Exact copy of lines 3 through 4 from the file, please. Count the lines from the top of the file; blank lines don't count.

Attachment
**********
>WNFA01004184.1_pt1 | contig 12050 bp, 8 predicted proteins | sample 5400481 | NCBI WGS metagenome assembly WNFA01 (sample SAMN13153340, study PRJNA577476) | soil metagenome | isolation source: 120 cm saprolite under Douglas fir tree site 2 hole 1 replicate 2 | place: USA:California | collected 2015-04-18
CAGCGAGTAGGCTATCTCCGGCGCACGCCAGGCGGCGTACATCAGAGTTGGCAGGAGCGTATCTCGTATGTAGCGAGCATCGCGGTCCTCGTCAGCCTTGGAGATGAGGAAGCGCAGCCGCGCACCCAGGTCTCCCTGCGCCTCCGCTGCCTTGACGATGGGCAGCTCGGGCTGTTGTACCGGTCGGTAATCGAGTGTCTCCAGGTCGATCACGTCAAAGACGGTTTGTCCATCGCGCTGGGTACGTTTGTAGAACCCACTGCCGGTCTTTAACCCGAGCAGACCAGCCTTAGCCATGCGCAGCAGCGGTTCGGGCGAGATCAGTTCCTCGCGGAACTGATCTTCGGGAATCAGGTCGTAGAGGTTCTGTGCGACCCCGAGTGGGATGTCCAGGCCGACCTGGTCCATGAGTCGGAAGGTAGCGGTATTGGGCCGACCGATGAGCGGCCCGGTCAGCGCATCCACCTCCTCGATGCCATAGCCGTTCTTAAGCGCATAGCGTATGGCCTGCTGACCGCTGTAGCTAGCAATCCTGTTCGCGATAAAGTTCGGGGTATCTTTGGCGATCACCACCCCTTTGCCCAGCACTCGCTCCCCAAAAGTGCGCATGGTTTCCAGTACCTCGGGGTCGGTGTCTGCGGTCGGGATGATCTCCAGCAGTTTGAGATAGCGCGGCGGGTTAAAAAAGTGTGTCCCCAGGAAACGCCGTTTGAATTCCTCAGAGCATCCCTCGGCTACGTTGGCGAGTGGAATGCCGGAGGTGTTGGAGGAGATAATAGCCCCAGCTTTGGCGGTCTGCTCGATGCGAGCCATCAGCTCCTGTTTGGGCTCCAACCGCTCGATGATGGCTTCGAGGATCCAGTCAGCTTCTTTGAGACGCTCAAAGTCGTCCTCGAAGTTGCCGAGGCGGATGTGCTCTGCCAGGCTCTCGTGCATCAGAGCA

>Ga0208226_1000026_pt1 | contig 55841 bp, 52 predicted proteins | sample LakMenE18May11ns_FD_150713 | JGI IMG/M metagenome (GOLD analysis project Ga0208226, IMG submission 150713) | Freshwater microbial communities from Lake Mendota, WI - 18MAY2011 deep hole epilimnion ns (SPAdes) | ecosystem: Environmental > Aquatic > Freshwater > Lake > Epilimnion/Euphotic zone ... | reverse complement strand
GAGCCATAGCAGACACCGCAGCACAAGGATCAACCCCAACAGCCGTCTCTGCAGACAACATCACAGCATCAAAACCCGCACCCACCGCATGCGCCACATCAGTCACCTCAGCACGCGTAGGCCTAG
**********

>Ga0208226_1000026_pt1 | contig 55841 bp, 52 predicted proteins | sample LakMenE18May11ns_FD_150713 | JGI IMG/M metagenome (GOLD analysis project Ga0208226, IMG submission 150713) | Freshwater microbial communities from Lake Mendota, WI - 18MAY2011 deep hole epilimnion ns (SPAdes) | ecosystem: Environmental > Aquatic > Freshwater > Lake > Epilimnion/Euphotic zone ... | reverse complement strand
GAGCCATAGCAGACACCGCAGCACAAGGATCAACCCCAACAGCCGTCTCTGCAGACAACATCACAGCATCAAAACCCGCACCCACCGCATGCGCCACATCAGTCACCTCAGCACGCGTAGGCCTAG